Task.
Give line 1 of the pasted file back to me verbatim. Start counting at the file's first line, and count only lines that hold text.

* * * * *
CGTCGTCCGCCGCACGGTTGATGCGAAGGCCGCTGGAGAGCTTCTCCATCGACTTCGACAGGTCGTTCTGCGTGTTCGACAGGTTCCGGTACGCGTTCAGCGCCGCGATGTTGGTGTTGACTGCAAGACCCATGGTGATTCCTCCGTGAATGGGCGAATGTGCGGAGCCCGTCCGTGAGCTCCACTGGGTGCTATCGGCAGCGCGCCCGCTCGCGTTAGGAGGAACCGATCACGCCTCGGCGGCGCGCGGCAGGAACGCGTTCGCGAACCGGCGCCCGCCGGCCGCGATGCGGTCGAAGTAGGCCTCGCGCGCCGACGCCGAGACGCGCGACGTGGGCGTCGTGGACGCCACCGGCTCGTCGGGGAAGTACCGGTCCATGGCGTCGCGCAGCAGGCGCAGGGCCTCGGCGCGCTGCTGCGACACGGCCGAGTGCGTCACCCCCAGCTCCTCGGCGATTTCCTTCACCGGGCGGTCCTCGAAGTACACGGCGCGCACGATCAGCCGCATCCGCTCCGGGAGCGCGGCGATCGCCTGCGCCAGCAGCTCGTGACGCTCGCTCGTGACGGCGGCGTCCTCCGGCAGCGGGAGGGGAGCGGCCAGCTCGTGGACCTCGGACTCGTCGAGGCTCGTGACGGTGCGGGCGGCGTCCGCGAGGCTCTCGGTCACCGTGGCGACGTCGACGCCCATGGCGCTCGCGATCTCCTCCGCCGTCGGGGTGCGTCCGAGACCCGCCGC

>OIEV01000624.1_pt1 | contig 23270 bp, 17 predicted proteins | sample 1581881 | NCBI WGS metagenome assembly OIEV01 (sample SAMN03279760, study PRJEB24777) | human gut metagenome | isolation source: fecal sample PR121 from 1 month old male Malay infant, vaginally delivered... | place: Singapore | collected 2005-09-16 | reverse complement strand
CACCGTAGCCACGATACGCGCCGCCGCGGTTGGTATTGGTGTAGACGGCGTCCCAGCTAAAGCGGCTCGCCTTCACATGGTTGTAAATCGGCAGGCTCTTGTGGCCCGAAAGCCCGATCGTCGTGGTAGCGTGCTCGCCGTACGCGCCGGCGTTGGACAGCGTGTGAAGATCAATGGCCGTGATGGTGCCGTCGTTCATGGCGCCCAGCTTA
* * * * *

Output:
CGTCGTCCGCCGCACGGTTGATGCGAAGGCCGCTGGAGAGCTTCTCCATCGACTTCGACAGGTCGTTCTGCGTGTTCGACAGGTTCCGGTACGCGTTCAGCGCCGCGATGTTGGTGTTGACTGCAAGACCCATGGTGATTCCTCCGTGAATGGGCGAATGTGCGGAGCCCGTCCGTGAGCTCCACTGGGTGCTATCGGCAGCGCGCCCGCTCGCGTTAGGAGGAACCGATCACGCCTCGGCGGCGCGCGGCAGGAACGCGTTCGCGAACCGGCGCCCGCCGGCCGCGATGCGGTCGAAGTAGGCCTCGCGCGCCGACGCCGAGACGCGCGACGTGGGCGTCGTGGACGCCACCGGCTCGTCGGGGAAGTACCGGTCCATGGCGTCGCGCAGCAGGCGCAGGGCCTCGGCGCGCTGCTGCGACACGGCCGAGTGCGTCACCCCCAGCTCCTCGGCGATTTCCTTCACCGGGCGGTCCTCGAAGTACACGGCGCGCACGATCAGCCGCATCCGCTCCGGGAGCGCGGCGATCGCCTGCGCCAGCAGCTCGTGACGCTCGCTCGTGACGGCGGCGTCCTCCGGCAGCGGGAGGGGAGCGGCCAGCTCGTGGACCTCGGACTCGTCGAGGCTCGTGACGGTGCGGGCGGCGTCCGCGAGGCTCTCGGTCACCGTGGCGACGTCGACGCCCATGGCGCTCGCGATCTCCTCCGCCGTCGGGGTGCGTCCGAGACCCGCCGC